"Dancing with the Stars" winner: Hines Ward wins the Super Bowl of dancing

Hines Ward and Kym Johnson pose with their trophies after they were named "Dancing with the Stars" champions on May 24, 2011. Pittsburgh Steelers wide receiver Hines Ward is a four-time Pro Bowler, three-time Super Bowl participant, two-time Super Bowl Champion and Super Bowl XL MVP. This fall will be his 14th season with the Pittsburgh Steelers, making him the longest tenured wide receiver with the same team in the NFL. He is paired with Kym Johnson. AP Photo/ABC

Hines Ward and Kym Johnson pose with their trophies after they were named "Dancing with the Stars" champions on May 24, 2011.
Hines Ward and Kym Johnson pose with their trophies after they were named "Dancing with the Stars" champions on May 24, 2011.
AP/ABC

(CBS) Does it really take two hours to crown the champion of amateur - sometimes very amateur - dancing? It does if you want to sell a lot of commercial airtime on America's most popular television show.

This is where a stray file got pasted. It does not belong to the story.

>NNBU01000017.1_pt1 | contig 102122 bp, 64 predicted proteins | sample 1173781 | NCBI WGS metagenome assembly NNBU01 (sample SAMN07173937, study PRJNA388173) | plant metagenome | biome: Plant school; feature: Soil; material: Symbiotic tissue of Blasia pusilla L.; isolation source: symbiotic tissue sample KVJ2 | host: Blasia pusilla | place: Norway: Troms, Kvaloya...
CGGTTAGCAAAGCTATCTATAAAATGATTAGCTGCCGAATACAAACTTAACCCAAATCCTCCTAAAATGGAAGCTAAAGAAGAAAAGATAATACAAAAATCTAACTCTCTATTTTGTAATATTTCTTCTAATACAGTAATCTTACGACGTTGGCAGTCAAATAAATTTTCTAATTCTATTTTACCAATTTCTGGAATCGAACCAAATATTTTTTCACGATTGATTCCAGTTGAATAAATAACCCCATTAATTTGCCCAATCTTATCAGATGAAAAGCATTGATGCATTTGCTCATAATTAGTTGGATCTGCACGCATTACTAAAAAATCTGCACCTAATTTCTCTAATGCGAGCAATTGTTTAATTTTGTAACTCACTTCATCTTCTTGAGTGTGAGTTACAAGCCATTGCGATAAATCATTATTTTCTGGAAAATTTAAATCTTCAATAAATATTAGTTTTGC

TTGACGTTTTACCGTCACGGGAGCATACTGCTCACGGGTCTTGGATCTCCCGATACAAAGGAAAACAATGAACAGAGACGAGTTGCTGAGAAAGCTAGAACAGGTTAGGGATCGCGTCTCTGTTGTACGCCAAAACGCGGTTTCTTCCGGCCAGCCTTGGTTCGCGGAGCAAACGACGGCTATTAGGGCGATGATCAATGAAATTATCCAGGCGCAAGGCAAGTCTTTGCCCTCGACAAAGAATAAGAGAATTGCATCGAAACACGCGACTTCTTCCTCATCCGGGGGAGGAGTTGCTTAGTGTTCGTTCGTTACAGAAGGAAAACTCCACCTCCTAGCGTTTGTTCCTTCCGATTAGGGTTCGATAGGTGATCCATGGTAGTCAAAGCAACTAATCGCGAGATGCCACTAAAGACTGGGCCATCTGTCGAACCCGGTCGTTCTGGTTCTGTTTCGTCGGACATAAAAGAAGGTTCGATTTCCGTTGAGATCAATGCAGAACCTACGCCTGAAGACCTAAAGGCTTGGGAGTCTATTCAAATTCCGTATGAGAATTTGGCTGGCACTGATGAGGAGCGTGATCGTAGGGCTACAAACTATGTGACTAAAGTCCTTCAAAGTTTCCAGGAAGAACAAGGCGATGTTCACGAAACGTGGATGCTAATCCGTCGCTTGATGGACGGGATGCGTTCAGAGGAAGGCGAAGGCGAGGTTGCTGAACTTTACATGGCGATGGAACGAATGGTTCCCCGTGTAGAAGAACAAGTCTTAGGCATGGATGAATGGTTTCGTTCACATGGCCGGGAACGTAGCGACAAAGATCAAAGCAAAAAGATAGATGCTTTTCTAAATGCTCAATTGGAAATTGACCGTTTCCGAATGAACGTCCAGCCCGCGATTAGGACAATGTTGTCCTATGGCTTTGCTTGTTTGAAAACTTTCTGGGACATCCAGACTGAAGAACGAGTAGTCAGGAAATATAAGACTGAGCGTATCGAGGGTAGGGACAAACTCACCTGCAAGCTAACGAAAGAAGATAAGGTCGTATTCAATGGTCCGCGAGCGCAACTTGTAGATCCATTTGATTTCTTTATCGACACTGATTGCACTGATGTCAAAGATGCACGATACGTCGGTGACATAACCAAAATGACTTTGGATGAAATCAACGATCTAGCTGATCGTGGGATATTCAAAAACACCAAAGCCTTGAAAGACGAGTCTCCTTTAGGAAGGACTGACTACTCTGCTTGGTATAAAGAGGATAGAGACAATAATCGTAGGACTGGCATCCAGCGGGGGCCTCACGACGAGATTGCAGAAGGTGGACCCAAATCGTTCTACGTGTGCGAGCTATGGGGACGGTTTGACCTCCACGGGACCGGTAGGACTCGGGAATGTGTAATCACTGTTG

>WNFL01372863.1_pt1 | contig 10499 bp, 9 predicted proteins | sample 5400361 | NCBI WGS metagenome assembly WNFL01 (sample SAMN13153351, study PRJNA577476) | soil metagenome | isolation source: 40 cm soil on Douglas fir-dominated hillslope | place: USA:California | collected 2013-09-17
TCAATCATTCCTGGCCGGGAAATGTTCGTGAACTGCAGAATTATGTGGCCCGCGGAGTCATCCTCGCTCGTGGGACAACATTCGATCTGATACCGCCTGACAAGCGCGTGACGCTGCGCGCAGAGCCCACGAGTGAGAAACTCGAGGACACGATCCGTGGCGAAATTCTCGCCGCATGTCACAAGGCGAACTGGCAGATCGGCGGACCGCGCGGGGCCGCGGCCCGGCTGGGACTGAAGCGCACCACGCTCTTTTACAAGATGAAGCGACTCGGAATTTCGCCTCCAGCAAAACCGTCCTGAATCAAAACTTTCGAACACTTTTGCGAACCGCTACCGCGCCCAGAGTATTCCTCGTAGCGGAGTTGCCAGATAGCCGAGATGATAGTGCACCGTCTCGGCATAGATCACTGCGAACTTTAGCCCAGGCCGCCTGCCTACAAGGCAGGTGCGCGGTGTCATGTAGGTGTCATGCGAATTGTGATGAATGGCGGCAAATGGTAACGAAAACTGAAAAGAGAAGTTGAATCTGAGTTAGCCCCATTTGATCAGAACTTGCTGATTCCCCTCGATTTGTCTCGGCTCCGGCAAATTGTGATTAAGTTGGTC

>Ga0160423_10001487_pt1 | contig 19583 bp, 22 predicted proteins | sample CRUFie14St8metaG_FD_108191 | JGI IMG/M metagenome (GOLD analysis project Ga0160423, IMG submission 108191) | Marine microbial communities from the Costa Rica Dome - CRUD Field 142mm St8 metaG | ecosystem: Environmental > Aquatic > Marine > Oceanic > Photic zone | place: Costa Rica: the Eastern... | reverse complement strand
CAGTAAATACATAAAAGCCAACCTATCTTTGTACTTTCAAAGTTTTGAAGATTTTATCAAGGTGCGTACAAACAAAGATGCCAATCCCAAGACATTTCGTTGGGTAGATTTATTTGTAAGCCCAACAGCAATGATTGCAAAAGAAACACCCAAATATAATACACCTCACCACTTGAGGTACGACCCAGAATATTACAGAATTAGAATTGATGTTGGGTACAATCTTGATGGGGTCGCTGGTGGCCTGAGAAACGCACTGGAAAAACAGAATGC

In any case, surely you wanted to see one more performance from all those "Dancing with the Stars" contestants whose names you forgot once your hard-hearted votes eliminated them from the show.

Oh, of course Hines Ward won. Any NFL player who can smile and move with even vague competence (there aren't many) will win the mirrorball trophy.

Pictures: "Dancing with the Stars" Season 12
Timeline: Past "DWTS" competitors and champions

NFL players are the ultimate older lady's fantasy. Well, polite, smiley NFL players like Emmitt Smith and now Ward. Chelsea Kane, the actual best dancer in the competition, reminds the voters of everything they used to be - or wished they had once been. Surely, therefore, she couldn't curry enough favors from the envious.

Optimists will have wondered whether maybe, perhaps, the one more dance that was offered last night would somehow thrust Kane beyond the whims of the voters.

This would only be subject to the judges' voting. These judges could make all the difference.

Soon, these judges showed that they possessed the courage of limping llamas in Lima. Well, when I say "soon," I mean it took what seemed like hours before the contestants were actually allowed to take the floor for their final dances.